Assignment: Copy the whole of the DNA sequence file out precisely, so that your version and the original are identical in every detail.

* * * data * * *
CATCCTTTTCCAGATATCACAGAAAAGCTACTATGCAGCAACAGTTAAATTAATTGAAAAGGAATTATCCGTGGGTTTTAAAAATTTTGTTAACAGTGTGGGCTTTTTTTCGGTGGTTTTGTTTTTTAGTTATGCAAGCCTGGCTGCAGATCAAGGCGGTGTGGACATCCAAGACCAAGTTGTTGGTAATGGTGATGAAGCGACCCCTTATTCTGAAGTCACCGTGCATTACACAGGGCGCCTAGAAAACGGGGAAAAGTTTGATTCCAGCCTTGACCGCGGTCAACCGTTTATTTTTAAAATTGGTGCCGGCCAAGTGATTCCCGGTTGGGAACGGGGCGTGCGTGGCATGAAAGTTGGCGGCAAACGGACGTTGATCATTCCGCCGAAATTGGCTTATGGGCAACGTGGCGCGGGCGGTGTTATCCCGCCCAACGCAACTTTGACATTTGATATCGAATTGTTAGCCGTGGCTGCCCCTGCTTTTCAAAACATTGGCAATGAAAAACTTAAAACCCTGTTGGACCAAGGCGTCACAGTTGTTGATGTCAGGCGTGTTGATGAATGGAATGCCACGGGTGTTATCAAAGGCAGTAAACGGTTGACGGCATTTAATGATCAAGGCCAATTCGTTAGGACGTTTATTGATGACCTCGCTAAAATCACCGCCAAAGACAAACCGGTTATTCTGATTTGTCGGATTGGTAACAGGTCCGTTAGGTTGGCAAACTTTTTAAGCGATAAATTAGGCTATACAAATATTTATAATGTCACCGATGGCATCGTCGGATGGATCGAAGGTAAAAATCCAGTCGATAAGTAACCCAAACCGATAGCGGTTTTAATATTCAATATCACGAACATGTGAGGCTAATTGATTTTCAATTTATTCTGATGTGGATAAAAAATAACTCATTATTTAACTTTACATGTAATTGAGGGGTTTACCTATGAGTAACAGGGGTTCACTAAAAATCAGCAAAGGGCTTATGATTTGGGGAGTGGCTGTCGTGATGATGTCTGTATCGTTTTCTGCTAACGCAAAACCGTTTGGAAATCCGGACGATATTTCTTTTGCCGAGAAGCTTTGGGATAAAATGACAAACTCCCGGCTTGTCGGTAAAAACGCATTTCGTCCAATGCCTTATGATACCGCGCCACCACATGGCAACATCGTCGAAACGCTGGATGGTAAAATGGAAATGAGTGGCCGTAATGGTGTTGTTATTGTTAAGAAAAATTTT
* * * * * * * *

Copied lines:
CATCCTTTTCCAGATATCACAGAAAAGCTACTATGCAGCAACAGTTAAATTAATTGAAAAGGAATTATCCGTGGGTTTTAAAAATTTTGTTAACAGTGTGGGCTTTTTTTCGGTGGTTTTGTTTTTTAGTTATGCAAGCCTGGCTGCAGATCAAGGCGGTGTGGACATCCAAGACCAAGTTGTTGGTAATGGTGATGAAGCGACCCCTTATTCTGAAGTCACCGTGCATTACACAGGGCGCCTAGAAAACGGGGAAAAGTTTGATTCCAGCCTTGACCGCGGTCAACCGTTTATTTTTAAAATTGGTGCCGGCCAAGTGATTCCCGGTTGGGAACGGGGCGTGCGTGGCATGAAAGTTGGCGGCAAACGGACGTTGATCATTCCGCCGAAATTGGCTTATGGGCAACGTGGCGCGGGCGGTGTTATCCCGCCCAACGCAACTTTGACATTTGATATCGAATTGTTAGCCGTGGCTGCCCCTGCTTTTCAAAACATTGGCAATGAAAAACTTAAAACCCTGTTGGACCAAGGCGTCACAGTTGTTGATGTCAGGCGTGTTGATGAATGGAATGCCACGGGTGTTATCAAAGGCAGTAAACGGTTGACGGCATTTAATGATCAAGGCCAATTCGTTAGGACGTTTATTGATGACCTCGCTAAAATCACCGCCAAAGACAAACCGGTTATTCTGATTTGTCGGATTGGTAACAGGTCCGTTAGGTTGGCAAACTTTTTAAGCGATAAATTAGGCTATACAAATATTTATAATGTCACCGATGGCATCGTCGGATGGATCGAAGGTAAAAATCCAGTCGATAAGTAACCCAAACCGATAGCGGTTTTAATATTCAATATCACGAACATGTGAGGCTAATTGATTTTCAATTTATTCTGATGTGGATAAAAAATAACTCATTATTTAACTTTACATGTAATTGAGGGGTTTACCTATGAGTAACAGGGGTTCACTAAAAATCAGCAAAGGGCTTATGATTTGGGGAGTGGCTGTCGTGATGATGTCTGTATCGTTTTCTGCTAACGCAAAACCGTTTGGAAATCCGGACGATATTTCTTTTGCCGAGAAGCTTTGGGATAAAATGACAAACTCCCGGCTTGTCGGTAAAAACGCATTTCGTCCAATGCCTTATGATACCGCGCCACCACATGGCAACATCGTCGAAACGCTGGATGGTAAAATGGAAATGAGTGGCCGTAATGGTGTTGTTATTGTTAAGAAAAATTTT